• CCA Pulse Magazine

The Reality of Teenage Romance | Anonymous

It’s relatively fair to say that everyone has some sort of high school romance dream. Growing up watching “High School Musical”, Gen-Z kids have a vision of the perfect high school love story plastered onto their brains. There are expectations of tripping in the halls and someone stopping to help you pick up your papers, talking to them at lunch, going out on a date with them at some random pizza shop, and getting asked out to prom. Despite how utterly cheesy and cliché the plot of every single one of these teenage romance films are, somehow they remain as the number one goal for many teens in high school today. Teens would obviously much rather talk about their crushes, love life, and drama than their teachers, homework, and math tests, excluding some of the CCA overachievers of course. But much like capitalism and the “American dream”, not everyone has an equal opportunity to the “teenage dream”.


Much like everyone else, gay teens grew up watching Disney Channel, thus getting expectations of falling in love in highschool. But when the time comes for the post-puberty teens of highschool to frolic around and choose a boyfriend or girlfriend, gay teens are stuck in the situation of having no choices at all. The main reason for this is because there are simply less gay people than straight people. Furthermore, those who are gay are often still closeted for a variety of reasons in their teenage years. These two combined factors obviously make it really hard for LGBTQIA+ youth to have a “fulfilling” childhood that lives up to the expectations set by pop culture.


It’s a well known fact that members of the LGBTQIA+ community are more likely to suffer from depression and other mental disorders. In fact, a Centers for Disease Prevention and Control (CDC) study showed that around 29% of LGB youth admitted to attempting suicide within a year of the study, and that’s not even considering transgender individuals who often suffer even higher rates. These mental disorders are often a result of a variety of things, such as an unaccepting environment. Coming short of expectations of a normal high school life is another potential factor. Ever wanted to be prom king or queen? Yeah, well you can throw that down the drain. Ever wanted someone to make one of those tacky homecoming signs and ask you out with it? Give up, you won’t get it. Oh? You wanted to go on an aesthetic drive-in a movie date? Silly you. You don't get that.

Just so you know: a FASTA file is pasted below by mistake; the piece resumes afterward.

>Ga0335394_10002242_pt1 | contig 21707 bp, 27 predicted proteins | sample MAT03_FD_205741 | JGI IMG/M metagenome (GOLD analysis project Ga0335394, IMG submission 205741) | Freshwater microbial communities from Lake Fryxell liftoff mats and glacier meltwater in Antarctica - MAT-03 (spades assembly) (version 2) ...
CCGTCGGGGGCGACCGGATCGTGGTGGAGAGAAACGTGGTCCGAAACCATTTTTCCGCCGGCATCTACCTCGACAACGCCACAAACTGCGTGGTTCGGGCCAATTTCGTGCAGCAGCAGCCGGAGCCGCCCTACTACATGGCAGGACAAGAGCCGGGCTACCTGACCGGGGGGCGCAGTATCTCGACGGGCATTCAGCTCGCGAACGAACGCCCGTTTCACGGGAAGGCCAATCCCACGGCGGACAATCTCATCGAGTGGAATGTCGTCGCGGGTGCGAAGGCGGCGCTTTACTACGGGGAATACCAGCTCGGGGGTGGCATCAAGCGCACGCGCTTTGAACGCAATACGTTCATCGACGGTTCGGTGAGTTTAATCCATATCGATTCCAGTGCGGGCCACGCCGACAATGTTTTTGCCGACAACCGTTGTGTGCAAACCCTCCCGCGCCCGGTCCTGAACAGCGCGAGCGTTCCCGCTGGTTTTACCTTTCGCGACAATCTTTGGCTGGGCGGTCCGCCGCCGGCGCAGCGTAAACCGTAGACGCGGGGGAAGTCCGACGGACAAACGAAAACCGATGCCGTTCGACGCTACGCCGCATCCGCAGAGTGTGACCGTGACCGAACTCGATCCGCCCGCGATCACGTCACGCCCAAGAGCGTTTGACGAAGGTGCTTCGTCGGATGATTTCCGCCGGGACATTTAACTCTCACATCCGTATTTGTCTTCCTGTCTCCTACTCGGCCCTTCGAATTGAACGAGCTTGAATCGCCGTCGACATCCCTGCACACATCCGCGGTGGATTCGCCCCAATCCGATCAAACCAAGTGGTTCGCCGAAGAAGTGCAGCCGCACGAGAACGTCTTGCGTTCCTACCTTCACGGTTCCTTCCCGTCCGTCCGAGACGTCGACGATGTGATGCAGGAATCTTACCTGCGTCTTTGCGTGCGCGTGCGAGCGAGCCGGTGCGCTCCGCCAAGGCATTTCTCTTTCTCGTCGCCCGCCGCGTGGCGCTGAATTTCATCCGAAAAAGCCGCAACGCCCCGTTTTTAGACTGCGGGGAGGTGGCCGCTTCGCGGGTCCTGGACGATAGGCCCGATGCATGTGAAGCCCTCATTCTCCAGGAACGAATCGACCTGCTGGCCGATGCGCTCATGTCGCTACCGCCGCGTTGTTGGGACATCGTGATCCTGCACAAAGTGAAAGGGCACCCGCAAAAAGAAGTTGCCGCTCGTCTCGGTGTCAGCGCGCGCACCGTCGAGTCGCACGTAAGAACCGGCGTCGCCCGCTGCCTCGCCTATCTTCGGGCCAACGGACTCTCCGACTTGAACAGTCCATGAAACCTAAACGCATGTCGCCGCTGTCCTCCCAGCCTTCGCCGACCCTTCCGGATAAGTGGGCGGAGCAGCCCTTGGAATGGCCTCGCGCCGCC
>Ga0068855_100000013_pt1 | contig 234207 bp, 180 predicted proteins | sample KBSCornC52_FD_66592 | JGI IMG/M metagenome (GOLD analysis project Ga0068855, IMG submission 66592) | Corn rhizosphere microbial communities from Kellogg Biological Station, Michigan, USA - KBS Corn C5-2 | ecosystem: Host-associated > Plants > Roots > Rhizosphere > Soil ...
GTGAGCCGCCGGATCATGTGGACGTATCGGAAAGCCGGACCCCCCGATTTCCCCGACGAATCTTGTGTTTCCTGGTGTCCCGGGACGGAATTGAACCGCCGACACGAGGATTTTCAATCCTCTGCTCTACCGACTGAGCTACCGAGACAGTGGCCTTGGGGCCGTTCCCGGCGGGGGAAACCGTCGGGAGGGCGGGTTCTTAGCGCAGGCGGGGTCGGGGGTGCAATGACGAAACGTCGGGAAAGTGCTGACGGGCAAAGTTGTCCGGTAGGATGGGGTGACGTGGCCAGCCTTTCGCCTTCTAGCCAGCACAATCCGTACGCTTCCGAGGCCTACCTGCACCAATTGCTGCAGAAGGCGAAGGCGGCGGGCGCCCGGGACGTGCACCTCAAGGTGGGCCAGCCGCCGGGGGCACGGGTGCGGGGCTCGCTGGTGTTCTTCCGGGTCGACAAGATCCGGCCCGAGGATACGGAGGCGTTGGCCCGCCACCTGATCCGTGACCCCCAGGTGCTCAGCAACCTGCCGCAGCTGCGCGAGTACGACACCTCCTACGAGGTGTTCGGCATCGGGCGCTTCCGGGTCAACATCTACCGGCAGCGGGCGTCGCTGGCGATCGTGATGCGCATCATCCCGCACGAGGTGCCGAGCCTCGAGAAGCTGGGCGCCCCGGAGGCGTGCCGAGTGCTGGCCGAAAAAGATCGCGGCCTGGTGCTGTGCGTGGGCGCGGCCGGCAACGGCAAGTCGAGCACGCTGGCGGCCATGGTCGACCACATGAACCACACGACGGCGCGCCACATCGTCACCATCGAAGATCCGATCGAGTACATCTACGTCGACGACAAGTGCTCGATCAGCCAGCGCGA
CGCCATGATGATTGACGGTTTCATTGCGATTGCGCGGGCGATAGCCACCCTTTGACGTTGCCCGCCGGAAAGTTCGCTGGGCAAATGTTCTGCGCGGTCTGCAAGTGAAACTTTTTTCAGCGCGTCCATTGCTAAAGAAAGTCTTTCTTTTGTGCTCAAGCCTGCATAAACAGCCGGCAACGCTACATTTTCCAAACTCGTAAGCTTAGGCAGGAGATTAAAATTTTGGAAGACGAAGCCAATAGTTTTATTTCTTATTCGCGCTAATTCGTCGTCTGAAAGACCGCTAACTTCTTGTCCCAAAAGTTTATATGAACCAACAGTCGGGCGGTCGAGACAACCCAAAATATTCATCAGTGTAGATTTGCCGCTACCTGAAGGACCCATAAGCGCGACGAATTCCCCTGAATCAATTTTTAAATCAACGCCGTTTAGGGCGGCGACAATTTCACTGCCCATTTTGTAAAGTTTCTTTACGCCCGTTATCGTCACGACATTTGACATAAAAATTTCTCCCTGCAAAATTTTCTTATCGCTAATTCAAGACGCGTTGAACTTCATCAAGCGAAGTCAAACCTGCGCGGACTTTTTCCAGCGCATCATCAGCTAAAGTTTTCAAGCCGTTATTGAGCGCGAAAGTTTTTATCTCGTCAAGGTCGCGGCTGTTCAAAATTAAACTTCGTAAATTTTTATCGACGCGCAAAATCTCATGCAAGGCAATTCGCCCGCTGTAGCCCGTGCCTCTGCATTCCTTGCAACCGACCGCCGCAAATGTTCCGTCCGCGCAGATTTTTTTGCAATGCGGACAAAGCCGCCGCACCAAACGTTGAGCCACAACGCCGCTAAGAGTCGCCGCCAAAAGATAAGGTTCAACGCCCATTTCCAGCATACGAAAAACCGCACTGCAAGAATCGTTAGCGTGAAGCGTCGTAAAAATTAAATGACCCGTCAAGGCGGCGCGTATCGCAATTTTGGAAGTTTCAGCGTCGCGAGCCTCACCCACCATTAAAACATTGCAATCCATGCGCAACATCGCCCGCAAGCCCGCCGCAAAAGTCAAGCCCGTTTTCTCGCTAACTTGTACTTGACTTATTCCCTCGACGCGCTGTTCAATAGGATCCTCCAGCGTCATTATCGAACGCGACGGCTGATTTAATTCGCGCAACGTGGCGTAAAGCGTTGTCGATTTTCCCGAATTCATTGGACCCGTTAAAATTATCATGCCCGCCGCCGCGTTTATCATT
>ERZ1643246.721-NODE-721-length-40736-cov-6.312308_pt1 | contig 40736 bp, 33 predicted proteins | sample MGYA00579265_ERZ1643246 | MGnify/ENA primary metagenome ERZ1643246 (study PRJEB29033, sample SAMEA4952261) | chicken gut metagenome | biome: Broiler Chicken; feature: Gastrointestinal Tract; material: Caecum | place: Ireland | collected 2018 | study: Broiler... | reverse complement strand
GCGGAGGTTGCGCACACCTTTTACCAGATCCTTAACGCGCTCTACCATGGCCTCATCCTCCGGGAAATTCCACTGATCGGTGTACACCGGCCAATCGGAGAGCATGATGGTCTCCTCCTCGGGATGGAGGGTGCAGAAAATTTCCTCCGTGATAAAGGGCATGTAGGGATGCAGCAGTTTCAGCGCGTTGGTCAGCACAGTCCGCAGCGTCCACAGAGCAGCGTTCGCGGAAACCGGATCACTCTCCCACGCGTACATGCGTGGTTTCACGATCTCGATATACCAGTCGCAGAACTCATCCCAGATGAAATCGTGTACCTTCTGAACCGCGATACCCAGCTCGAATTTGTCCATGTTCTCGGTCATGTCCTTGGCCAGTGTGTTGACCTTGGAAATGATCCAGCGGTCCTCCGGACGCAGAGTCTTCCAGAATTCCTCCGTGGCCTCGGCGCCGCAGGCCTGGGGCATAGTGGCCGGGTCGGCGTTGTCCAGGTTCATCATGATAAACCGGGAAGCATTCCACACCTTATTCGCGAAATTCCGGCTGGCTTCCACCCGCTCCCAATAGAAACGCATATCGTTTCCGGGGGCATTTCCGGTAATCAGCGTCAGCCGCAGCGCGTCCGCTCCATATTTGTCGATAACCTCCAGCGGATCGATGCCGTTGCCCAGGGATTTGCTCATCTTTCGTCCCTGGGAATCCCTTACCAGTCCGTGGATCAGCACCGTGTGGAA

LGBTQIA+ youth are not the only ones suffering from feeling left out of the teenage dream. There’s a seemingly endless list of people who have trouble living up to the self-imposed expectations of the romantic high school experience. People with neurodiversities or people who simply don't conform to the beauty standard of highschoolers can all experience trouble finding people who appreciate and love them in their high school careers.


But this is less of a matter with people than it is with the media we consume. Getting into commitments like relationships at such a young age is a pretty irregular expectation to have. This also explains why high school relationships almost never last long. So, to the people who feel left out of dream romance, you're not missing out on anything too special. It’s best to wait until college when there's more people and more matured minds.


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